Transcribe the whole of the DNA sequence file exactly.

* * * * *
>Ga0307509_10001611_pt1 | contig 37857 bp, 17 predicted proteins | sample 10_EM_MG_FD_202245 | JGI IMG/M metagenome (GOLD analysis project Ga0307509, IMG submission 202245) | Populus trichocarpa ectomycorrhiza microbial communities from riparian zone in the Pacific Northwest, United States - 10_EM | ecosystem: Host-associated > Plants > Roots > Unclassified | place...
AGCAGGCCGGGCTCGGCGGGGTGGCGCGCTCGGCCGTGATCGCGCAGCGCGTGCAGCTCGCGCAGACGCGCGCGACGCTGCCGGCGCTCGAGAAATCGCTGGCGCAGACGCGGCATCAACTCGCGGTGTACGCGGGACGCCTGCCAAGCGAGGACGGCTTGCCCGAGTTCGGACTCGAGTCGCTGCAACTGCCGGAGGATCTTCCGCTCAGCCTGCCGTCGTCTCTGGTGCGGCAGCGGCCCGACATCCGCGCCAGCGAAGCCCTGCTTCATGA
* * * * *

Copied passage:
>Ga0307509_10001611_pt1 | contig 37857 bp, 17 predicted proteins | sample 10_EM_MG_FD_202245 | JGI IMG/M metagenome (GOLD analysis project Ga0307509, IMG submission 202245) | Populus trichocarpa ectomycorrhiza microbial communities from riparian zone in the Pacific Northwest, United States - 10_EM | ecosystem: Host-associated > Plants > Roots > Unclassified | place...
AGCAGGCCGGGCTCGGCGGGGTGGCGCGCTCGGCCGTGATCGCGCAGCGCGTGCAGCTCGCGCAGACGCGCGCGACGCTGCCGGCGCTCGAGAAATCGCTGGCGCAGACGCGGCATCAACTCGCGGTGTACGCGGGACGCCTGCCAAGCGAGGACGGCTTGCCCGAGTTCGGACTCGAGTCGCTGCAACTGCCGGAGGATCTTCCGCTCAGCCTGCCGTCGTCTCTGGTGCGGCAGCGGCCCGACATCCGCGCCAGCGAAGCCCTGCTTCATGA